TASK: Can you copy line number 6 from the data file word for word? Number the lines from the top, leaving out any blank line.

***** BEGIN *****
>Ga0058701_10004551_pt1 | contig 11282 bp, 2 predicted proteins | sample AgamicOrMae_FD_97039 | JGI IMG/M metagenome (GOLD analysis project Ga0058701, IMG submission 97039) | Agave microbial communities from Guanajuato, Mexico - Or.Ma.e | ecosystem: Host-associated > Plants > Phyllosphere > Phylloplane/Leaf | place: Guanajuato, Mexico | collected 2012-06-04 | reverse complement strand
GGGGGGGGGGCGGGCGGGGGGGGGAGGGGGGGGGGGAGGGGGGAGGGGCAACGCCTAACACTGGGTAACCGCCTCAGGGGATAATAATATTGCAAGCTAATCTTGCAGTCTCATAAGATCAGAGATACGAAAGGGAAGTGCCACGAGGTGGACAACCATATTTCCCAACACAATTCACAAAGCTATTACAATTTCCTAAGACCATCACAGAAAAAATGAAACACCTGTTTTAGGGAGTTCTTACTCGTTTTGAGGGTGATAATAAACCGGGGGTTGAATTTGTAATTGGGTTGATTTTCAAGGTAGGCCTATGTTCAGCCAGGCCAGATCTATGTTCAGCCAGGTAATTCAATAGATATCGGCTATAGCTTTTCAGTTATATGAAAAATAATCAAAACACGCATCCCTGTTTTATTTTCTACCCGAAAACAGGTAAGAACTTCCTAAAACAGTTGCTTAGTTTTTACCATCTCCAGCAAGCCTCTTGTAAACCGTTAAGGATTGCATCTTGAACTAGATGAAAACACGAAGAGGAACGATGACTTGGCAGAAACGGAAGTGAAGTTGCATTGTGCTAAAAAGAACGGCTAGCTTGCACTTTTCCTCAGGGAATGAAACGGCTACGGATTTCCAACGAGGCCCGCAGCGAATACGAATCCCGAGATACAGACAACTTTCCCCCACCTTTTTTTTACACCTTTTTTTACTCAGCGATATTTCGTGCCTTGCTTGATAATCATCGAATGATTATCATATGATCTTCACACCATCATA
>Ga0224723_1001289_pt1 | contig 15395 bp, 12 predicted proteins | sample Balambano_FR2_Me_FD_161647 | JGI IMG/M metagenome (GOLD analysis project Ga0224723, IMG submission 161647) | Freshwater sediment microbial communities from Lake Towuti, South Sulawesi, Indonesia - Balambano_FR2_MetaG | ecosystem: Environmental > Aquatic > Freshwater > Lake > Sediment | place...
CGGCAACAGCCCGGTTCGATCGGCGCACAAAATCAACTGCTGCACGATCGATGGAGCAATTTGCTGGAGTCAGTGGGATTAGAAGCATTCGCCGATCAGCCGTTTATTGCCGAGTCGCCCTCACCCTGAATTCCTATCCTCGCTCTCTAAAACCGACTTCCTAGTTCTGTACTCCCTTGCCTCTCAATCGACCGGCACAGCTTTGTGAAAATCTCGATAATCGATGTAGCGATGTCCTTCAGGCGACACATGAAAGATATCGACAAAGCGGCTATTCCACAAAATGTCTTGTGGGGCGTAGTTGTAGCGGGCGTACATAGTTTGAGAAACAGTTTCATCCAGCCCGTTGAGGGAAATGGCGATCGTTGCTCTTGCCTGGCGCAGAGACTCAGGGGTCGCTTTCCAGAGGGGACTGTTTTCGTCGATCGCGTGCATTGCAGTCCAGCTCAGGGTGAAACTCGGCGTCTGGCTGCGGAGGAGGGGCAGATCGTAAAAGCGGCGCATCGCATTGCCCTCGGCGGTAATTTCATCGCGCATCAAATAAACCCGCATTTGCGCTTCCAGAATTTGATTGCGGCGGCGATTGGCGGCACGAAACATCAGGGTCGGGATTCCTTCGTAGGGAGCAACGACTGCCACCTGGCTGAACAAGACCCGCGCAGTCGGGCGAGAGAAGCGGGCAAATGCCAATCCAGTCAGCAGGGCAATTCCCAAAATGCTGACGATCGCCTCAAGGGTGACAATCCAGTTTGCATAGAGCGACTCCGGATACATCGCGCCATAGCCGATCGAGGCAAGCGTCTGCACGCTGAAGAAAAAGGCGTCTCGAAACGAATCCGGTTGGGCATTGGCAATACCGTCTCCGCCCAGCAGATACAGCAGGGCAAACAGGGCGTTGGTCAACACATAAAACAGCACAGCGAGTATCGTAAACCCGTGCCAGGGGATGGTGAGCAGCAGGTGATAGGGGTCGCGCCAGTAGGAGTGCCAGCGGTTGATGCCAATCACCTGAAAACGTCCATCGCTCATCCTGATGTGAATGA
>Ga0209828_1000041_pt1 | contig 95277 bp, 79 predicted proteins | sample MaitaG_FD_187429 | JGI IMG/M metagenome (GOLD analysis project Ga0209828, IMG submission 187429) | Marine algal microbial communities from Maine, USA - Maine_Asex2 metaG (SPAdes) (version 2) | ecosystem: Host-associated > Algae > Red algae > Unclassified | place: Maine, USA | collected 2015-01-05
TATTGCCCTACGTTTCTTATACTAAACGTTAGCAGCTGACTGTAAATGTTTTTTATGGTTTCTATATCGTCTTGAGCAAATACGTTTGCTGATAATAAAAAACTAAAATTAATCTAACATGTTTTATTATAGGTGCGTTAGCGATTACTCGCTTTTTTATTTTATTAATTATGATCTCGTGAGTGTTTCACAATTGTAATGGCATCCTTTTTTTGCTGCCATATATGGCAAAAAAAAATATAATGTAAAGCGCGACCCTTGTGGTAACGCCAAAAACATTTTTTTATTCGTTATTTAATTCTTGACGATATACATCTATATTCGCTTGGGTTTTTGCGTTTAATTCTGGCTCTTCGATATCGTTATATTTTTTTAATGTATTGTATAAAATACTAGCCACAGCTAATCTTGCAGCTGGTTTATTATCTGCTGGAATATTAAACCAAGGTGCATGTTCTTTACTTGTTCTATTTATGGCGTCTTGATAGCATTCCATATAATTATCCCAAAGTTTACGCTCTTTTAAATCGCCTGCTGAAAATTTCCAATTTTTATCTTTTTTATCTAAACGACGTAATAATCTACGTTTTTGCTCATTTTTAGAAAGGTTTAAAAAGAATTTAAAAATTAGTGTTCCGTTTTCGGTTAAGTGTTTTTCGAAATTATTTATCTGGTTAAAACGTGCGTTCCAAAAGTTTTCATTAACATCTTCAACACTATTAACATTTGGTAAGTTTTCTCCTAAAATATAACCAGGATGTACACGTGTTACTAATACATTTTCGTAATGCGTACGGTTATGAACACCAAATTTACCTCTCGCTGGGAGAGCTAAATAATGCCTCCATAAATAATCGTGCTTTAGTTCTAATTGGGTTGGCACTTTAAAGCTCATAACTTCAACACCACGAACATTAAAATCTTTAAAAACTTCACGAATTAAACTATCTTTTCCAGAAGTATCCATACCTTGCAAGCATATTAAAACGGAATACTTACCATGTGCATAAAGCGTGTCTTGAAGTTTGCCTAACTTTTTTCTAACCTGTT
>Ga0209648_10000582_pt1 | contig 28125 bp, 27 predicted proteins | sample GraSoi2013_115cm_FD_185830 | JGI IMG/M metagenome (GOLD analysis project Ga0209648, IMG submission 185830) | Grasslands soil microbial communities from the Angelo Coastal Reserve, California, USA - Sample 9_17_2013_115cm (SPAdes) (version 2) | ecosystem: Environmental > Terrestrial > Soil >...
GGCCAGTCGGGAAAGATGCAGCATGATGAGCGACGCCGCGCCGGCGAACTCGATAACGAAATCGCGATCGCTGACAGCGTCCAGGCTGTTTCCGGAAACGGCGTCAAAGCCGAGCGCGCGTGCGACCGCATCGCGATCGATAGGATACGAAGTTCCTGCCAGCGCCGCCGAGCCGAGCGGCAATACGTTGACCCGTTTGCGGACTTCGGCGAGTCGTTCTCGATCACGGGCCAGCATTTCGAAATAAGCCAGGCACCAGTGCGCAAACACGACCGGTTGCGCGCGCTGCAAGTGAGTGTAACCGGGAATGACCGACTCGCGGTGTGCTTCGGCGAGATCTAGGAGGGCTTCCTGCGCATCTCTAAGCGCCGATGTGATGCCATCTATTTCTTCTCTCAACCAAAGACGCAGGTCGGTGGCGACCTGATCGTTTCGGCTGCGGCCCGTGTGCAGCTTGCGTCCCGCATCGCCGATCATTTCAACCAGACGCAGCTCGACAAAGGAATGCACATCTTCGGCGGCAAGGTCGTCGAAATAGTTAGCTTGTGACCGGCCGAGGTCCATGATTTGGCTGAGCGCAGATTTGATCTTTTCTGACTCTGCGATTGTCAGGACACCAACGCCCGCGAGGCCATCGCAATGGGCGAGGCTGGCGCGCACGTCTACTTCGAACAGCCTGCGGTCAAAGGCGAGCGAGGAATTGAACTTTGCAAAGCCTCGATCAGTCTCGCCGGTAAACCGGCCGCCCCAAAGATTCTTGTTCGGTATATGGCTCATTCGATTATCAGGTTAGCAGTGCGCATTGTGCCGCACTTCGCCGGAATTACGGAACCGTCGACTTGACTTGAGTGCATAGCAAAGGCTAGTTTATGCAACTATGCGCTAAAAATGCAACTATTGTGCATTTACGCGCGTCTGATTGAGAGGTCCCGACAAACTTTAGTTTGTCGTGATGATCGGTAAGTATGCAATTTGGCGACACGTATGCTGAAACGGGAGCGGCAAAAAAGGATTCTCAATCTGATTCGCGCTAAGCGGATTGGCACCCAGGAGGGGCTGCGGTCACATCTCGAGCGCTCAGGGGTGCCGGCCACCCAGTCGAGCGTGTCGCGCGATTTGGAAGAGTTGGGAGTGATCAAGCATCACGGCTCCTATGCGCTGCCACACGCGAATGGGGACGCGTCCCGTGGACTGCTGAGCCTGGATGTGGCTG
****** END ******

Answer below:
TATTGCCCTACGTTTCTTATACTAAACGTTAGCAGCTGACTGTAAATGTTTTTTATGGTTTCTATATCGTCTTGAGCAAATACGTTTGCTGATAATAAAAAACTAAAATTAATCTAACATGTTTTATTATAGGTGCGTTAGCGATTACTCGCTTTTTTATTTTATTAATTATGATCTCGTGAGTGTTTCACAATTGTAATGGCATCCTTTTTTTGCTGCCATATATGGCAAAAAAAAATATAATGTAAAGCGCGACCCTTGTGGTAACGCCAAAAACATTTTTTTATTCGTTATTTAATTCTTGACGATATACATCTATATTCGCTTGGGTTTTTGCGTTTAATTCTGGCTCTTCGATATCGTTATATTTTTTTAATGTATTGTATAAAATACTAGCCACAGCTAATCTTGCAGCTGGTTTATTATCTGCTGGAATATTAAACCAAGGTGCATGTTCTTTACTTGTTCTATTTATGGCGTCTTGATAGCATTCCATATAATTATCCCAAAGTTTACGCTCTTTTAAATCGCCTGCTGAAAATTTCCAATTTTTATCTTTTTTATCTAAACGACGTAATAATCTACGTTTTTGCTCATTTTTAGAAAGGTTTAAAAAGAATTTAAAAATTAGTGTTCCGTTTTCGGTTAAGTGTTTTTCGAAATTATTTATCTGGTTAAAACGTGCGTTCCAAAAGTTTTCATTAACATCTTCAACACTATTAACATTTGGTAAGTTTTCTCCTAAAATATAACCAGGATGTACACGTGTTACTAATACATTTTCGTAATGCGTACGGTTATGAACACCAAATTTACCTCTCGCTGGGAGAGCTAAATAATGCCTCCATAAATAATCGTGCTTTAGTTCTAATTGGGTTGGCACTTTAAAGCTCATAACTTCAACACCACGAACATTAAAATCTTTAAAAACTTCACGAATTAAACTATCTTTTCCAGAAGTATCCATACCTTGCAAGCATATTAAAACGGAATACTTACCATGTGCATAAAGCGTGTCTTGAAGTTTGCCTAACTTTTTTCTAACCTGTT